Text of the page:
They used to fling their words at me, mama,
Reckless, harsh and cruel,
And I used to suck in my stomach,
I didn’t let them burrow into the folds of my flesh.
They used to laugh at me, mama,
Sounds so sharp, they wounded my spine,
I tried to disappear, mama,
But their arrows lodged themselves in my back.
They singled me out from the crowd,
The jiggle of my arms and the sway of my hips,
I gave up, mama; I laid down my flimsy armour,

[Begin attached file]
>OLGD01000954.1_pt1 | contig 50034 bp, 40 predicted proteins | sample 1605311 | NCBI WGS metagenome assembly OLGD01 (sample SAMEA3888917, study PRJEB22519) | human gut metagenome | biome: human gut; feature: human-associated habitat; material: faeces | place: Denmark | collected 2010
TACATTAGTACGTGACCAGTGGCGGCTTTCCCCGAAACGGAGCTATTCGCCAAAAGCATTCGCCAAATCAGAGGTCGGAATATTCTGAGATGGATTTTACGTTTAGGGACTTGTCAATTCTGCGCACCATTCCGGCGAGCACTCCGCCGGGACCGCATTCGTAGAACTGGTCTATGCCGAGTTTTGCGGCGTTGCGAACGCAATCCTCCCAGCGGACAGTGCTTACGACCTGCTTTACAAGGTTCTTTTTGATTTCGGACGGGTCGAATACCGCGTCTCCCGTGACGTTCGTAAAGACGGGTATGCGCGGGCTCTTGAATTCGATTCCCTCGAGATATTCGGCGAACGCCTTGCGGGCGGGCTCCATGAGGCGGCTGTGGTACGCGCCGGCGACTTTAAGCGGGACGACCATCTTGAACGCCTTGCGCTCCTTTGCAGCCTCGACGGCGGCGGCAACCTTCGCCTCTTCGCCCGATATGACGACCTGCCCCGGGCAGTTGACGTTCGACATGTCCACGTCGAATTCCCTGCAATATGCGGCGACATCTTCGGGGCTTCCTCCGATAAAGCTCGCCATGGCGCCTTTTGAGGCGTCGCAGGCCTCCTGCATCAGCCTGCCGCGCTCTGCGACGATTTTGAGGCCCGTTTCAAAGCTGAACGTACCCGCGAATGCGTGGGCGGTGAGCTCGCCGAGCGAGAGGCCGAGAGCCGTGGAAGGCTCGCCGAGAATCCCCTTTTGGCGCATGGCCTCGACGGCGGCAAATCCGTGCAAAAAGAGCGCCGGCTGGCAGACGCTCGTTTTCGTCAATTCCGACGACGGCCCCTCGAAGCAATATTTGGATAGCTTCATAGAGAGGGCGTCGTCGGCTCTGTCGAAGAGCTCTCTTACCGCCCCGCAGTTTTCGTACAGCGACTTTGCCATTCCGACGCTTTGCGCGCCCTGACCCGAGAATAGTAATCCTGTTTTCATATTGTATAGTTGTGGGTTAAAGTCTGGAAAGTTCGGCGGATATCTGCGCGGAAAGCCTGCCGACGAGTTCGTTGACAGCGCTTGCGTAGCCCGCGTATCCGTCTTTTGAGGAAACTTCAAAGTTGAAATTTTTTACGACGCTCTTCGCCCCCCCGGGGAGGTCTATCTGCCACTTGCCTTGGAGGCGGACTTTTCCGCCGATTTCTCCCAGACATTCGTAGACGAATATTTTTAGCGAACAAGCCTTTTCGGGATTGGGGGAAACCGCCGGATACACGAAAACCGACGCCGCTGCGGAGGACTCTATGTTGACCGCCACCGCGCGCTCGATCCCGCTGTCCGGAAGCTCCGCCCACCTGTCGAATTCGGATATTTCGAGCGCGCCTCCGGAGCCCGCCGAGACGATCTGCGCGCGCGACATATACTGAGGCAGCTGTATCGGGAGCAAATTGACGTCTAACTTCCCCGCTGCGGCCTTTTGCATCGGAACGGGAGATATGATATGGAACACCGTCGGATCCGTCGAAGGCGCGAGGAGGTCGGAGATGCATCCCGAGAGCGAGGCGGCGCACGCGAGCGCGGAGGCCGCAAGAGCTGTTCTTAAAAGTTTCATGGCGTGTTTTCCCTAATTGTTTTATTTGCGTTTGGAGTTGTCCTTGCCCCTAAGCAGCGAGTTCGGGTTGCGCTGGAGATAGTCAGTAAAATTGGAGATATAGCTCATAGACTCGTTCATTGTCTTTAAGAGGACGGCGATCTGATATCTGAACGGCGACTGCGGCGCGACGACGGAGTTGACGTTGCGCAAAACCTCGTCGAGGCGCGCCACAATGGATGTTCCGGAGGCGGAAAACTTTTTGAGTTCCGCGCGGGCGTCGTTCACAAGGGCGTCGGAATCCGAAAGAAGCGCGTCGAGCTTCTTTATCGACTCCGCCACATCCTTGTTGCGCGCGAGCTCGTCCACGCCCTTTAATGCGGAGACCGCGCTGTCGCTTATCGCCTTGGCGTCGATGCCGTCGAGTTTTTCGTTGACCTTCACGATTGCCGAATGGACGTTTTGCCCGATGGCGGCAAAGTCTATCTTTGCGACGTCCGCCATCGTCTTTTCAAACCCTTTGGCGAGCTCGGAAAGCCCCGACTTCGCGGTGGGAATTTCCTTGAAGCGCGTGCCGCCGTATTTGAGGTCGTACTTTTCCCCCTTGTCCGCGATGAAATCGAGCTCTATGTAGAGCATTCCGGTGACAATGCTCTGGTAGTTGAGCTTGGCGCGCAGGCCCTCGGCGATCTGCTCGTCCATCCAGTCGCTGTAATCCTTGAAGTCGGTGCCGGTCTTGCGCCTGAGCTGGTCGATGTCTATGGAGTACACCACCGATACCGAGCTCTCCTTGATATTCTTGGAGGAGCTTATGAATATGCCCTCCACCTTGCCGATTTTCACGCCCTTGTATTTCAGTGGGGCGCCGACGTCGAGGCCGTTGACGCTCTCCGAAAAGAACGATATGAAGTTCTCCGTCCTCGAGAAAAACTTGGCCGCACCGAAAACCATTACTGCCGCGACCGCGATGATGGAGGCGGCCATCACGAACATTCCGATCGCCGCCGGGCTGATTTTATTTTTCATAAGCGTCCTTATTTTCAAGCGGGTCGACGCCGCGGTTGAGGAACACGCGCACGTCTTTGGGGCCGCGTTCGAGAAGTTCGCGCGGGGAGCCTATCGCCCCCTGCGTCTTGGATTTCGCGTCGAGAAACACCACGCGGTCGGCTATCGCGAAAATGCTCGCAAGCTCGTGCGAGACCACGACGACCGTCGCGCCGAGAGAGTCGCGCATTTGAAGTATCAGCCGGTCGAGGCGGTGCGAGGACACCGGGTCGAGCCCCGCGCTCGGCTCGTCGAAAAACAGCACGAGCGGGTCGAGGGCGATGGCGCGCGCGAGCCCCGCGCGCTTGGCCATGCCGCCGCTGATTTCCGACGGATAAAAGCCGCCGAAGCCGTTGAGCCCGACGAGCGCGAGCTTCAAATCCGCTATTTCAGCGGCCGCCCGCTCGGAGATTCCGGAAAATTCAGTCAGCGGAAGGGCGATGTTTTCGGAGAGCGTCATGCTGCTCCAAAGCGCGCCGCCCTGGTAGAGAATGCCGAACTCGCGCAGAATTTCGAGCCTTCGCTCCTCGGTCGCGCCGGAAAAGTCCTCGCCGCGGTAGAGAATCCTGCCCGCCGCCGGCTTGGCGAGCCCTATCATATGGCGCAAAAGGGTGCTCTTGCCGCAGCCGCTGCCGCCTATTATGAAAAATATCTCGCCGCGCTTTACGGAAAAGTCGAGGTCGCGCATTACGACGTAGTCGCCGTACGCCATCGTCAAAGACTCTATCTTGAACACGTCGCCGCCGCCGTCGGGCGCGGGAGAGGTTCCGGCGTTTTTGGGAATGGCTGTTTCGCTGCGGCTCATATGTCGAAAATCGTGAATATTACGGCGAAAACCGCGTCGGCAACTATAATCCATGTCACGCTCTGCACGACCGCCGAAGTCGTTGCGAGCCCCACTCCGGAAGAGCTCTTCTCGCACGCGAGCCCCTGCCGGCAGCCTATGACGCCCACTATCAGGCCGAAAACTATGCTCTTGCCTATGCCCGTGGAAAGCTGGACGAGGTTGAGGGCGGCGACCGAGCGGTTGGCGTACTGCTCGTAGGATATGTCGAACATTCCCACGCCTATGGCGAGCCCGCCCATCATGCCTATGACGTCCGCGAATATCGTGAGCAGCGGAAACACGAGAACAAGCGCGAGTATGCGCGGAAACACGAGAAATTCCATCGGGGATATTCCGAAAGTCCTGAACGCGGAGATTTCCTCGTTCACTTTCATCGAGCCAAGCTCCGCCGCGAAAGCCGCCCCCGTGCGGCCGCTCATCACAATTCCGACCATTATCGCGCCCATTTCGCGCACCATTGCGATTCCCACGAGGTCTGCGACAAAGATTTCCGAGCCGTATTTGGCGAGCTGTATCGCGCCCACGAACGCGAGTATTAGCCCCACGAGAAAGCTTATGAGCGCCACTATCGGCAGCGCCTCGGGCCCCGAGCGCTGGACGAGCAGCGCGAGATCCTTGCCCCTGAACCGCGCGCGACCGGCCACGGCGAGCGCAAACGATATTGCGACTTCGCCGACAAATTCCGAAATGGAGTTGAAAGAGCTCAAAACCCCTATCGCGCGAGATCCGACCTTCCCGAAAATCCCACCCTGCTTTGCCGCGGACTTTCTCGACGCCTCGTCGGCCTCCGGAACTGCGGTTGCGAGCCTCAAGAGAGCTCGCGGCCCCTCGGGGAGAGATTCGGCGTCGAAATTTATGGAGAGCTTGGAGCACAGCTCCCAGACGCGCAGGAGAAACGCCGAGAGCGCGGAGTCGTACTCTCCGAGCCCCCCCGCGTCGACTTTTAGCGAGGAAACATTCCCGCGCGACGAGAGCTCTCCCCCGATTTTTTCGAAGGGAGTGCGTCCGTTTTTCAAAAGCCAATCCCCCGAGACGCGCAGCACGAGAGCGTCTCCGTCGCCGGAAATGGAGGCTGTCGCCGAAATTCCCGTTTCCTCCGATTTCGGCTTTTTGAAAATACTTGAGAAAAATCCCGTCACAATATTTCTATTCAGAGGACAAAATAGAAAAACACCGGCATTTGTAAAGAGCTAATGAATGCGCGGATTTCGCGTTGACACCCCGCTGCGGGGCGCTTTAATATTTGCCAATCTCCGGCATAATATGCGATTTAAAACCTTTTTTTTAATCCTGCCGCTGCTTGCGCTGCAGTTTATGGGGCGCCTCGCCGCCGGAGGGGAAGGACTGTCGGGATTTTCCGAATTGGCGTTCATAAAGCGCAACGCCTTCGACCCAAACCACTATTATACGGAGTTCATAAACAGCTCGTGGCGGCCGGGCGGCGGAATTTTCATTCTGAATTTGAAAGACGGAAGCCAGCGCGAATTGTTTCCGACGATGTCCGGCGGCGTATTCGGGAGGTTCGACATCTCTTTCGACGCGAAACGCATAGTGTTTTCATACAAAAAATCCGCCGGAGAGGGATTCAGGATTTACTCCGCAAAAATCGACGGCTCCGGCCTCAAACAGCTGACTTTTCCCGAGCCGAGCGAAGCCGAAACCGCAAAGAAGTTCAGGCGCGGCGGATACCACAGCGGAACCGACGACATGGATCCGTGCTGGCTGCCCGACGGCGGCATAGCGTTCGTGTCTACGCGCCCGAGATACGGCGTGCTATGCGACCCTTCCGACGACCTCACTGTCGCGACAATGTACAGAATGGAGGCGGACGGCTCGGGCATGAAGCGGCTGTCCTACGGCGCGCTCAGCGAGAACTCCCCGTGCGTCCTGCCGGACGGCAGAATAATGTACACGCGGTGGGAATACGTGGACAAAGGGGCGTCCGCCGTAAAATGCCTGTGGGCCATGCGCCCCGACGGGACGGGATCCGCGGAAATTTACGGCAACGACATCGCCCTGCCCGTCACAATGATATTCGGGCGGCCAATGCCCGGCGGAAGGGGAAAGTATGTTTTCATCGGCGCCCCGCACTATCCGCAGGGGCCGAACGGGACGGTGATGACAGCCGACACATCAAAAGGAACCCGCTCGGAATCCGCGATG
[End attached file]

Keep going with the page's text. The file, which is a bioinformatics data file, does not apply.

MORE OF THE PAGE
I let their words dig into my flesh.
They slipped through my porous skin,
They built shanties around my bones,
Their words were squatters, mama,
They settled in; they were stubborn.
I’m 21 and a half now; a woman grown,
Their arrows have lost their poison,
And my body has grown around them,
I’m not all soft; I have edges and corners.
Oh mama, I was Godiva on a mare,
My spirit traversed naked through the lanes of my body,
I drove them all out,
These squatters taxing my soul.
It’s me, your babygirl,
I have given up wearing shame,
I learnt that I am a mountain,
And mama, mountains don’t hide.